Our body has many different systems and processes that work together every single day to keep us strong
and healthy. In understanding how your hormones and nutritional intake can affect your pelvic floor, you can
make informed health decisions that support your body towards a better you.
Nutrition for pelvic floor health
The food choices we make can impact how our bodies function. Poor decisions can result in digestion issues
like constipation. Straining whilst using the toilet puts stress on the pelvic floor, causing muscles to weaken,
which can lead to incontinence and prolapse. The Continence Foundation of Australia recommends at least
25-30g of fibre each day to reduce your risk of constipation so you can avoid related pelvic floor issues.
Drink plenty of water
Being dehydrated can cause bowel dysfunction, which may result in constipation. The
average woman should drink 2 Litres of water a day to hydrate their body and flush any toxins out of the
Bananas are an excellent magnesium source for muscle and nerve function. Magnesium intake
reduces bladder spasms and incontinence by promoting the healthy processes of the diaphragms, nerves,
muscles and connective tissue that make up the pelvic floor.
Include Omega-3 in your diet
Oily fish, flax seeds, and walnuts help to reduce inflammation and irritation in
the body. Taking a high-quality supplement will also help to ensure you get your daily omega-3 intake.
Enjoy low-acid fruit and veg
Choose foods like avocado, peas, and apples, and avoid highly acidic foods like
tomato, citrus fruit, and olives to protect the bladder lining and pelvic floor from irritation. Make an effort to
eat these foods throughout the day, not just at dinnertime.
Eggs and sunshine = Vitamin D
Recent studies by the Women’s Mid Life Health Journal found that women
who have low levels of Vitamin D are more likely to have Pelvic Organ Prolapse. Increase your intake by
incorporating eggs into your diet and spending time under the sun each day to improve skeletal muscle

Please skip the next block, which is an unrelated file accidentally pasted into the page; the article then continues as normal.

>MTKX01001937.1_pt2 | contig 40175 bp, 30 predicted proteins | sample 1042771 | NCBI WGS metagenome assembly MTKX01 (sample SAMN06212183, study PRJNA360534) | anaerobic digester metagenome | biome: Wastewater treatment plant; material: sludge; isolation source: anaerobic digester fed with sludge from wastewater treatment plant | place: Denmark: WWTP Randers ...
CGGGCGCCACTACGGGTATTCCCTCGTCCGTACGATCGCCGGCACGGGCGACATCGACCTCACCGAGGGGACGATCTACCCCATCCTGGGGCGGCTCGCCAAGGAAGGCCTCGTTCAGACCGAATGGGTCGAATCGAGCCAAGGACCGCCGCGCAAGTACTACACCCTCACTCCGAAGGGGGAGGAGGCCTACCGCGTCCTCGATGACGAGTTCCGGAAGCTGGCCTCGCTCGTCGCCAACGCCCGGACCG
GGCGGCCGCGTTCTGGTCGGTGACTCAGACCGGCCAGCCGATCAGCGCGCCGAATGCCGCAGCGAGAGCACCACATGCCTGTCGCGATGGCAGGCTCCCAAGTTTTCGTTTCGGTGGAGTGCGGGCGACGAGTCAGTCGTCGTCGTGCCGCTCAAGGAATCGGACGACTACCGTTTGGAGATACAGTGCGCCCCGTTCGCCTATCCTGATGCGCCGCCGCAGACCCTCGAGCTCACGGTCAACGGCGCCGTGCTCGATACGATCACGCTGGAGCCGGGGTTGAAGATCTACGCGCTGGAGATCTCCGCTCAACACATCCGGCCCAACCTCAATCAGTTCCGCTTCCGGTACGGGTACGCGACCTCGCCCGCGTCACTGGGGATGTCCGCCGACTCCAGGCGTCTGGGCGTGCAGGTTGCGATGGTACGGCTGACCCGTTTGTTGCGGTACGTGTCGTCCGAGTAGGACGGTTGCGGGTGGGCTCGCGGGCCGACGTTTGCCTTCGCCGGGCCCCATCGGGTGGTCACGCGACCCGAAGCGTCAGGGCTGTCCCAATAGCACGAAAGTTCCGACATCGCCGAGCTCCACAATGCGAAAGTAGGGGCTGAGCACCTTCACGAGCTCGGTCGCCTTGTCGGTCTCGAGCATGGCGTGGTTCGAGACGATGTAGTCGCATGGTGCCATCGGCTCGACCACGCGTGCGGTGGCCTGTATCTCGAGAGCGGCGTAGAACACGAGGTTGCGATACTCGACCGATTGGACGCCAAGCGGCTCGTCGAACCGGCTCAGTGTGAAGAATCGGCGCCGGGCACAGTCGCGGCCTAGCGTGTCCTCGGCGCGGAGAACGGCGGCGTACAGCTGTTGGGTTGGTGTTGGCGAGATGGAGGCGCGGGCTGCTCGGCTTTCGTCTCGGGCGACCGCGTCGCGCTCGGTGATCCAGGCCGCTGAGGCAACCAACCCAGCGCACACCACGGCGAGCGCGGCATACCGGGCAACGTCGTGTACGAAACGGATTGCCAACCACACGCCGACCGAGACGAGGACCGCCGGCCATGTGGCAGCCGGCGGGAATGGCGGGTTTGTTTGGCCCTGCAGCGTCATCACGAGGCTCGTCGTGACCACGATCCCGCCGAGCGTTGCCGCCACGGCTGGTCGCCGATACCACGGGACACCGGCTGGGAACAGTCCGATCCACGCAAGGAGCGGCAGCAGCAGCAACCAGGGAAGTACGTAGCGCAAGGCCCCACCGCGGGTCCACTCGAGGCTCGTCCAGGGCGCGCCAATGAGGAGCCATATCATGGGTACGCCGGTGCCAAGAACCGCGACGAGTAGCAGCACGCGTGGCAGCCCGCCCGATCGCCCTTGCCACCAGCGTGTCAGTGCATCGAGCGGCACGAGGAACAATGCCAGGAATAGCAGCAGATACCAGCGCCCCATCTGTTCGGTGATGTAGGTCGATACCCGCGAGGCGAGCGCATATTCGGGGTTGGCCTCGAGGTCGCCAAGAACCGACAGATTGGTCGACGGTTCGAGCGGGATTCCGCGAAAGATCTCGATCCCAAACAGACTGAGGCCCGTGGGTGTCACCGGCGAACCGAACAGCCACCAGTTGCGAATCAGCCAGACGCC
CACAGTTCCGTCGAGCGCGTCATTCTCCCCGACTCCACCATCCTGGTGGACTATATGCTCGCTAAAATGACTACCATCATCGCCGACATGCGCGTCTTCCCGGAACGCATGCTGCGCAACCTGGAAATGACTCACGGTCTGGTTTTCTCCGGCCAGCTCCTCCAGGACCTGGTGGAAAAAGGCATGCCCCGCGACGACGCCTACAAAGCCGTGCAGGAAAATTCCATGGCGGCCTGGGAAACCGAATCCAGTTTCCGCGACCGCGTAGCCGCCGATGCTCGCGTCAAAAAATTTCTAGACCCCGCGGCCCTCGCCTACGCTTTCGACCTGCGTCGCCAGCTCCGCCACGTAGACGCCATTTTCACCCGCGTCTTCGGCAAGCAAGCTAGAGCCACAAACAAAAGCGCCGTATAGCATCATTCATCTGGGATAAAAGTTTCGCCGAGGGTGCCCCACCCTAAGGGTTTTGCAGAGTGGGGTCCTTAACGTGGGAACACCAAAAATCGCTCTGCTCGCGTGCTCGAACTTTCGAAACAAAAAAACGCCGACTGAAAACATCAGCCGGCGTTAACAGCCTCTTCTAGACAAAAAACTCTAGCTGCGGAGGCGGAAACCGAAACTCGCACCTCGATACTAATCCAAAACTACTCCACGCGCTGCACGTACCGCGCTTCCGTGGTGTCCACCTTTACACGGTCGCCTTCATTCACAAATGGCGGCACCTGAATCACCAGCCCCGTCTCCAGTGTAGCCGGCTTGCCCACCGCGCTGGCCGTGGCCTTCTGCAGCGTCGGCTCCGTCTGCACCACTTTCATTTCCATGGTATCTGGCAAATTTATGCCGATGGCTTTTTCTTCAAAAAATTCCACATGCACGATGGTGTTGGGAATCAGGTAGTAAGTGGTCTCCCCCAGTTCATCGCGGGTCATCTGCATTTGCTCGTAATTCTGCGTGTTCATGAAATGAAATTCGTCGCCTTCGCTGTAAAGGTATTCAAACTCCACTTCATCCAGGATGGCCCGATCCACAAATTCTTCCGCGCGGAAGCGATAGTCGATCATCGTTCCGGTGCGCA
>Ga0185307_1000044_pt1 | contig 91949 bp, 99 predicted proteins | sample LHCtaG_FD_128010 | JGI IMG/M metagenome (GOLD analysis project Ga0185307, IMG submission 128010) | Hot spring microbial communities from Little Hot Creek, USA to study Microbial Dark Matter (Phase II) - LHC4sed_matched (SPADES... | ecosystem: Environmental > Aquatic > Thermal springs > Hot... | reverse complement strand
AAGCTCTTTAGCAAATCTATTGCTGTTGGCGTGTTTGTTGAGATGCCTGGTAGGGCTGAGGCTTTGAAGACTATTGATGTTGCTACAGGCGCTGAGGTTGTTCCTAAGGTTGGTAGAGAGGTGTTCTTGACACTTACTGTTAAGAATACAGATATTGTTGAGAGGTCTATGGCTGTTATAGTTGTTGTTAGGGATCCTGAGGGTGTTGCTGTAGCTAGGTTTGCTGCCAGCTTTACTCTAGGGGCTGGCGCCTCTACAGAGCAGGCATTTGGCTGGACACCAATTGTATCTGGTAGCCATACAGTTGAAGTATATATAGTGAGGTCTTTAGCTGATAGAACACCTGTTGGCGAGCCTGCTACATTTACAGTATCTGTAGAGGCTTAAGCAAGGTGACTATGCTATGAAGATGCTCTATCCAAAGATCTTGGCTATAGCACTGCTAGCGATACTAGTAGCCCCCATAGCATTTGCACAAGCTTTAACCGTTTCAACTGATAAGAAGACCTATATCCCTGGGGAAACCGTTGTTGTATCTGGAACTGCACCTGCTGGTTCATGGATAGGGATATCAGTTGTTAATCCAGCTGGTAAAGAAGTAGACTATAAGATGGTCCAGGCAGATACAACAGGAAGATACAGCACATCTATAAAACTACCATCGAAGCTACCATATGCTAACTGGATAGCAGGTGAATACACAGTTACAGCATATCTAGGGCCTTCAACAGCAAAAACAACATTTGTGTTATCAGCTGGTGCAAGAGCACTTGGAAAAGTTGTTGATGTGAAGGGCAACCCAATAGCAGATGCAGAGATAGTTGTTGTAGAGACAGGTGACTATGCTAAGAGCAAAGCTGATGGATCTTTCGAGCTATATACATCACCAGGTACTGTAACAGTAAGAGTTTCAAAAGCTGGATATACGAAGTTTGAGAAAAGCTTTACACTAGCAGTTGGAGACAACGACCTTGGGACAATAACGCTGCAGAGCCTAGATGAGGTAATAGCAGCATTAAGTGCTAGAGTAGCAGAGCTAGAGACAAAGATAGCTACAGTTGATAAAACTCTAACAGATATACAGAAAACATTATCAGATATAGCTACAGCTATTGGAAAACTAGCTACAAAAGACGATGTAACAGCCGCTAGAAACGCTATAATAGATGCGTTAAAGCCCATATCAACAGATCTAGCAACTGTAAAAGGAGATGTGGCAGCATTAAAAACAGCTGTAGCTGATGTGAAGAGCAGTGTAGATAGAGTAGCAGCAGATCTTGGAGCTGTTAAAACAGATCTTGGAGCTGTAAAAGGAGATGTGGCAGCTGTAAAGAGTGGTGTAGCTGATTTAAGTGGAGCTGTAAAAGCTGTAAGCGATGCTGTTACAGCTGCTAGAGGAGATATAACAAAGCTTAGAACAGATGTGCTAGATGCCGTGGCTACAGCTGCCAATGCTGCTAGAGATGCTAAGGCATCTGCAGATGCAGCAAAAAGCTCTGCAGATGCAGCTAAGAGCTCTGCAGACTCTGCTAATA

efficiency and pelvic floor function.
Try to reduce your consumption of caffeine, alcohol, fizzy drinks, spicy food and artificial sweeteners.
How hormones affect the pelvic floor
As women, when it comes to our hormones, no two days are the same.
Hormone changes can lead to:
• Changes in muscle strength
• Vaginal dryness
• Lowered libido
• Mood swings
• Difficulty sleeping
• Hair loss
• Depression and anxiety
Our hormones can also have a significant effect on pelvic floor function. Understanding how our hormones
fluctuate throughout the month can help us understand why different things are happening in the body.
During ovulation, women experience higher levels of estrogen. These heightened levels often result in
ligament laxity, where ligaments become relaxed, forcing the pelvic floor and surrounding muscles to
compensate by working harder to support themself. During perimenopause, the phase before ovarian
function winds down, estrogen levels decline, which often sees women experience worsened bladder leakage,
vaginal discomfort, sexual discomfort and even symptoms of prolapse.
Relaxin is a hormone the ovaries produce throughout the menstrual cycle to prepare you for pregnancy,
whether you’re actually pregnant or not. As the name suggests, this relaxes the muscles, seeing the body
experience ligament laxity as well as alignment problems.
When Aldosterone, Cortisol and Adrenaline are released, our bodies enter fight or flight mode, which, you
guessed it, can cause ligament laxity. If your adrenal glands are struggling to function efficiently, this could
not only be attributed to ligament laxity but also to chronic dehydration. This lack of hydration can impact
muscles, forcing them to become dry and tight, impacting the pelvic floor.
These hormones all occur naturally in the body to help our biological systems perform their best. By using
PeriCoach pelvic floor trainer for just 3 minutes a day, you can combat these symptoms and take back your